In its latest report, HHS’ Office of Inspector General (OIG) has yet again identified EHRs and health IT as one of the 10 biggest management and performance challenges facing HHS in the ensuing year.
The report, released last week, noted several concerns about the “information rich” environment as the country increasingly relies on health IT and electronic data exchange.
- The privacy and security of information, especially at the quick pace at which technology is evolving, the expansion of the internet of things, such as networked medical devices and the rise of mobile health technology. The report cited the continued weaknesses in healthcare organizations’ systems despite the significant increase of breaches and ransomware attacks.
- Improving the flow of complete, accurate and timely information. Barriers include the lack of interoperability, complex privacy and security laws, the high cost of health IT, information blocking, and lack of consumer confidence.
- Delivery on the promise of health IT, such as preventing incentive payments to providers that haven’t earned them, ensuring that EHRs are not used as tools for fraud, and encouraging the use of health IT by providers who aren’t eligible for incentives.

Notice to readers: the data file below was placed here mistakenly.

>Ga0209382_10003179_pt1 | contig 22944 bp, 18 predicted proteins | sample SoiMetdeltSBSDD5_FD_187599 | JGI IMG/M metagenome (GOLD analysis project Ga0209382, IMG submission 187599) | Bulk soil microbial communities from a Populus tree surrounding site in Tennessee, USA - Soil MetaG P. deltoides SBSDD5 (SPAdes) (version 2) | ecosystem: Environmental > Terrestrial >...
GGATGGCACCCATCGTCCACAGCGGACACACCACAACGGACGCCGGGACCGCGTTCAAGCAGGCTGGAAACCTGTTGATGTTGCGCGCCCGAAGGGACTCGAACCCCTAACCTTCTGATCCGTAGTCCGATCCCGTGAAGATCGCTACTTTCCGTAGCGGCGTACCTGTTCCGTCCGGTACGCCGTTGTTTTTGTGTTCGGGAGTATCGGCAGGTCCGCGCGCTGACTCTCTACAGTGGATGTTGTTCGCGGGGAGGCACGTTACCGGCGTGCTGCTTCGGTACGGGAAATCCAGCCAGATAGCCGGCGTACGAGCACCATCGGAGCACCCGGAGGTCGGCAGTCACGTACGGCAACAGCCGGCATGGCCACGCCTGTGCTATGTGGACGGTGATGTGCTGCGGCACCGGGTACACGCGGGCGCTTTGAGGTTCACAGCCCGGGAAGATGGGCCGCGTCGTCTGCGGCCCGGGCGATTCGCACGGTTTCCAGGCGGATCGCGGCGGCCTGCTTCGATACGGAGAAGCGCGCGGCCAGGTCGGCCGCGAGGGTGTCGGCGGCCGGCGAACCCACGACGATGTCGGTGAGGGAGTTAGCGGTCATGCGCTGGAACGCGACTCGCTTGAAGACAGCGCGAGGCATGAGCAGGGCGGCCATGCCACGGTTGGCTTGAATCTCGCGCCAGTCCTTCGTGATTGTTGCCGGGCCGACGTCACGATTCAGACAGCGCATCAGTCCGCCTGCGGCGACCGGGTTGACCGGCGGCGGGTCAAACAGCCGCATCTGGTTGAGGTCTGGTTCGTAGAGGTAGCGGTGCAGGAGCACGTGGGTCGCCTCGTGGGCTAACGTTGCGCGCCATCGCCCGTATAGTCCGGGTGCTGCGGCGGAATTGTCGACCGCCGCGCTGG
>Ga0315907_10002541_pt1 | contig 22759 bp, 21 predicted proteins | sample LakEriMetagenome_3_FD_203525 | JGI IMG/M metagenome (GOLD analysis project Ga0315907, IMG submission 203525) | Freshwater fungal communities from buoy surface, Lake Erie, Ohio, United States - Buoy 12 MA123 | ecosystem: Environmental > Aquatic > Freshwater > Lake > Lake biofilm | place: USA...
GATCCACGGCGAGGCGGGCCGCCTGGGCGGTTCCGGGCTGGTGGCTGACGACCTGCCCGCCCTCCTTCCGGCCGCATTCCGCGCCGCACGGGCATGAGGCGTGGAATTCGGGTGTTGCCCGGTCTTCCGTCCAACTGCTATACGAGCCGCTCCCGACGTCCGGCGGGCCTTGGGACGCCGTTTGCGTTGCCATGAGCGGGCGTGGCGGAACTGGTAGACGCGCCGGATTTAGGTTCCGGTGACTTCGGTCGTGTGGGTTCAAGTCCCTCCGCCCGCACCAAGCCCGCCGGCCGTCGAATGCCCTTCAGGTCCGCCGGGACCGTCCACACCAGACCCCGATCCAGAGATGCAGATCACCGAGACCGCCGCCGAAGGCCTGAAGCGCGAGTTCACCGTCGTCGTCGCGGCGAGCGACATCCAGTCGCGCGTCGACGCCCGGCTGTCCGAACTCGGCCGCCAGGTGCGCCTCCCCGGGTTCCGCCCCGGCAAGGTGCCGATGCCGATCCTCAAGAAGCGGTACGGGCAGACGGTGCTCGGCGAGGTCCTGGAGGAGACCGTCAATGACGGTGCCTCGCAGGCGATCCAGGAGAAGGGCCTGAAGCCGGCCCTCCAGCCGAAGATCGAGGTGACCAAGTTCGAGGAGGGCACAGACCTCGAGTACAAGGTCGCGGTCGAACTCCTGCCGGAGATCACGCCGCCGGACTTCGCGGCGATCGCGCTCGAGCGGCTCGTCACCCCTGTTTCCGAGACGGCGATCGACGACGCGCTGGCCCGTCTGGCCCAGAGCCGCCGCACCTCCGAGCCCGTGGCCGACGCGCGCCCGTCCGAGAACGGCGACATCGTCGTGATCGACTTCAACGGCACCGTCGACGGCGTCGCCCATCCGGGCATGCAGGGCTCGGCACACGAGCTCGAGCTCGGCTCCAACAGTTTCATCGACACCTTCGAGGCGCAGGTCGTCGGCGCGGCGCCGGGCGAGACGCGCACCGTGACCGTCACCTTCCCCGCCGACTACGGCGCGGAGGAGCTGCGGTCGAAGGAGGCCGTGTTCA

The OIG noted that HHS has made progress in dealing with issues but that more work needs to be done, including measuring the extent that EHRs and health IT have achieved HHS’ goals and providing more guidance to stakeholders.
Other top challenges for HHS include curbing the abuse and misuse of controlled and noncontrolled drugs in Medicare Part D and Medicaid, managing delivery system reform, and operating the health insurance exchanges.
Some of the challenges are different from in years past. For example, one of the top health IT challenges in 2014 was the dropout rate in the Meaningful Use program.
The OIG also acknowledged that handling these issues may be particularly challenging as the country passes the presidential baton.
“In this presidential transition year, HHS must address these challenges while undertaking the additional important responsibility of conducting a well-orchestrated transition to new leadership. … The transition will require heightened focus on effective coordination across HHS operating divisions, continuity of operations, and emergency preparedness. This transition must be accomplished while maintaining and strengthening HHS's many complex programs and protecting and serving its beneficiaries,” the report states.